The purpose of this World Series, until the Cincinnati Reds give us cause to think otherwise, is to allow time to debate the niche in contemporary baseball history occupied by the Oakland Athletics.

First, however, since fans tend to get carried away at this time of year, it is important to say what the A's are not. No matter what they do to the Reds, the A's will not be the best team ever.

Distasteful as it has always been, the old Yankees long ago retired the trophies in this area. Longest dynasty: 44 years (1921 to 1964). Most Series wins in a row: five (1949 to 1953) and four (1936 to 1939). Most Disgusting Epoch of Total Domination With Pretty Much The Same Guys, Especially Yogi Berra: 15 pennants in 18 years ('47 to '64). And, of course, Most Ridiculous Team Ever: the '27 Yanks who went 110-44 and outscored the AL by 376 runs. (The '90 A's were 103-59 and outscored the league by 168 runs.)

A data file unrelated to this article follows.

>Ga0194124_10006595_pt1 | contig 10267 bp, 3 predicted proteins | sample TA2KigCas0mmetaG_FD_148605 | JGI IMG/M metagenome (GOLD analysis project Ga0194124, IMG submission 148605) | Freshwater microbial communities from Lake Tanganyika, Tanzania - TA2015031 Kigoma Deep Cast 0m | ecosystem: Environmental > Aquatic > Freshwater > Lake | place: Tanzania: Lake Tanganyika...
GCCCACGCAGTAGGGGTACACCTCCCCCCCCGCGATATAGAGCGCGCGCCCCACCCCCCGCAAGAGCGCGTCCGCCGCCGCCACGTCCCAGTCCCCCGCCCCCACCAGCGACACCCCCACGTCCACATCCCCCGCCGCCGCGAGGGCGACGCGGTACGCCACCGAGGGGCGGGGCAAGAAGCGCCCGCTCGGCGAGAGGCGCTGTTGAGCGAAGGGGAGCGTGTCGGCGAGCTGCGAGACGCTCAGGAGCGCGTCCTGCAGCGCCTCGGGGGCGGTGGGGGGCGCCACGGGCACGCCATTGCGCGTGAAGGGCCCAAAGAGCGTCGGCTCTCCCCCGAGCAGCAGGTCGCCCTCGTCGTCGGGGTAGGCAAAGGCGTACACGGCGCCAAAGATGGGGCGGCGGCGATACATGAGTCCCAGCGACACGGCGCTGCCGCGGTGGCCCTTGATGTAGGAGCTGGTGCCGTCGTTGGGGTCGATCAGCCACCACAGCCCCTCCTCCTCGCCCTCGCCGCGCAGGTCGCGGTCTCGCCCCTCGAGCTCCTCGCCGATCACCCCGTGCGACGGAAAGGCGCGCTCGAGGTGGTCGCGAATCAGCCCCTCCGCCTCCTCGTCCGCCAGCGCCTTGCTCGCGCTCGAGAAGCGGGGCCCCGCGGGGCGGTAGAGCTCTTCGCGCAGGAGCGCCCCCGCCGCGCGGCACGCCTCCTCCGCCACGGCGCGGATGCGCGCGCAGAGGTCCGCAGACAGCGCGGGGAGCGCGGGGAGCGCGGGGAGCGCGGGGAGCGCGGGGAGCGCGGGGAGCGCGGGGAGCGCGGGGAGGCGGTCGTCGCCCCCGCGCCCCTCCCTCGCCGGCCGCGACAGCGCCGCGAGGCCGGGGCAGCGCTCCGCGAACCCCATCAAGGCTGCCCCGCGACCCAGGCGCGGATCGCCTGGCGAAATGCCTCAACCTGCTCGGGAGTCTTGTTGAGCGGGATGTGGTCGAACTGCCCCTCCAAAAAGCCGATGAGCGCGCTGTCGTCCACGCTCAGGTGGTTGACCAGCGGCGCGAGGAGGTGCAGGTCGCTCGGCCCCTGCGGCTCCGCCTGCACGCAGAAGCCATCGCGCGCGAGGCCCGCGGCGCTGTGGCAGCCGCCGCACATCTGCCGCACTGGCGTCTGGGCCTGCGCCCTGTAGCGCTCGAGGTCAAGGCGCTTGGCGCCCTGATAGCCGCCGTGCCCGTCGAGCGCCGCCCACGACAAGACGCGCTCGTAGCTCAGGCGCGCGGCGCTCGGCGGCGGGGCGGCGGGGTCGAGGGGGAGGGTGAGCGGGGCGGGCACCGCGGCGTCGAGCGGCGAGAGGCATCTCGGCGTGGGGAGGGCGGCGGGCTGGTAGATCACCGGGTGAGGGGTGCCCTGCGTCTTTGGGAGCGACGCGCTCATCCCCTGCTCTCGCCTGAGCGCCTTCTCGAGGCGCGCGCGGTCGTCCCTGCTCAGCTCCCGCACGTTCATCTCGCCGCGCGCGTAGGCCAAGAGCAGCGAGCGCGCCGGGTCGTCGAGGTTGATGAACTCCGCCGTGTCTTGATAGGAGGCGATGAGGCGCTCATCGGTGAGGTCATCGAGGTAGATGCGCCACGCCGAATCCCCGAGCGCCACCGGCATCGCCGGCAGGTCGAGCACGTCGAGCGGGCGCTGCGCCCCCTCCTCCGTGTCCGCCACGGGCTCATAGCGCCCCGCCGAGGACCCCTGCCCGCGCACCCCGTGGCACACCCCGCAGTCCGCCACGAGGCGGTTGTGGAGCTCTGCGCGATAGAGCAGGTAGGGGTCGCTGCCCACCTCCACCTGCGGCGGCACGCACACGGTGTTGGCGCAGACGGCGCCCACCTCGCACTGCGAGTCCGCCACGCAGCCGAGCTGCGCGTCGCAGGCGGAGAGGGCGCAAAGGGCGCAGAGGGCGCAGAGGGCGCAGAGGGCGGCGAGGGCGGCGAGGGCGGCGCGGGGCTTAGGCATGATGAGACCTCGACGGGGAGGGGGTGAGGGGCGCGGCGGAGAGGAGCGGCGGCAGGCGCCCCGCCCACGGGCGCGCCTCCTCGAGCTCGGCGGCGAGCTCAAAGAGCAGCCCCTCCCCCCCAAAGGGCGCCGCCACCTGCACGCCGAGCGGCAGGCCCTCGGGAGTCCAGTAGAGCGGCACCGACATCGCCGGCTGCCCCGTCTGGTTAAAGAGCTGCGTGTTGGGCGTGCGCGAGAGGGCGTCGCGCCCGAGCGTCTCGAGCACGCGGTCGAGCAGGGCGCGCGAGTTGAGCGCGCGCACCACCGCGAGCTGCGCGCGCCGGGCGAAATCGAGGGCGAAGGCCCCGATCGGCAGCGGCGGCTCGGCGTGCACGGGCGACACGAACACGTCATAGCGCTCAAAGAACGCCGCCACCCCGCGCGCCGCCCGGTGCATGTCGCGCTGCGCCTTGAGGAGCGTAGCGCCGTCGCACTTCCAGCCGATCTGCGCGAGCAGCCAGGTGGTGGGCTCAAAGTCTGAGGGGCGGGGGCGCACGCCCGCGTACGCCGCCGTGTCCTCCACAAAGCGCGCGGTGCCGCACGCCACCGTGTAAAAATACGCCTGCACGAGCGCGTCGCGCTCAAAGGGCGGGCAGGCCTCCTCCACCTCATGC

It is fun to watch people compare any team to the '27 Yankees, because it only means they haven't looked at the record book for a while. They look. They laugh. They get red in the face. They laugh some more. They apologize. To Waite Hoyt, Herb Pennock, Urban Shocker, Wilcy Moore and a dozen other guys.

These days, so all our fun won't be wiped out, we agree to recycle history, starting in 1965. Then, we get to talk about four superb teams -- and about what each of them did best and worst. The 1966 to 1974 Baltimore Orioles, who won four pennants -- three in a row.The 1971 to 1975 Oakland A's, who won three World Series in a row.The 1970 to 1976 Cincinnati Reds, who won 95 or more games six times in seven years and finished with back-to-back world titles.The 1976 to 1981 Yanks, who won four pennants and back-to-back world titles.

Now, the envelopes, please.

Best postseason team: the '72-'74 A's.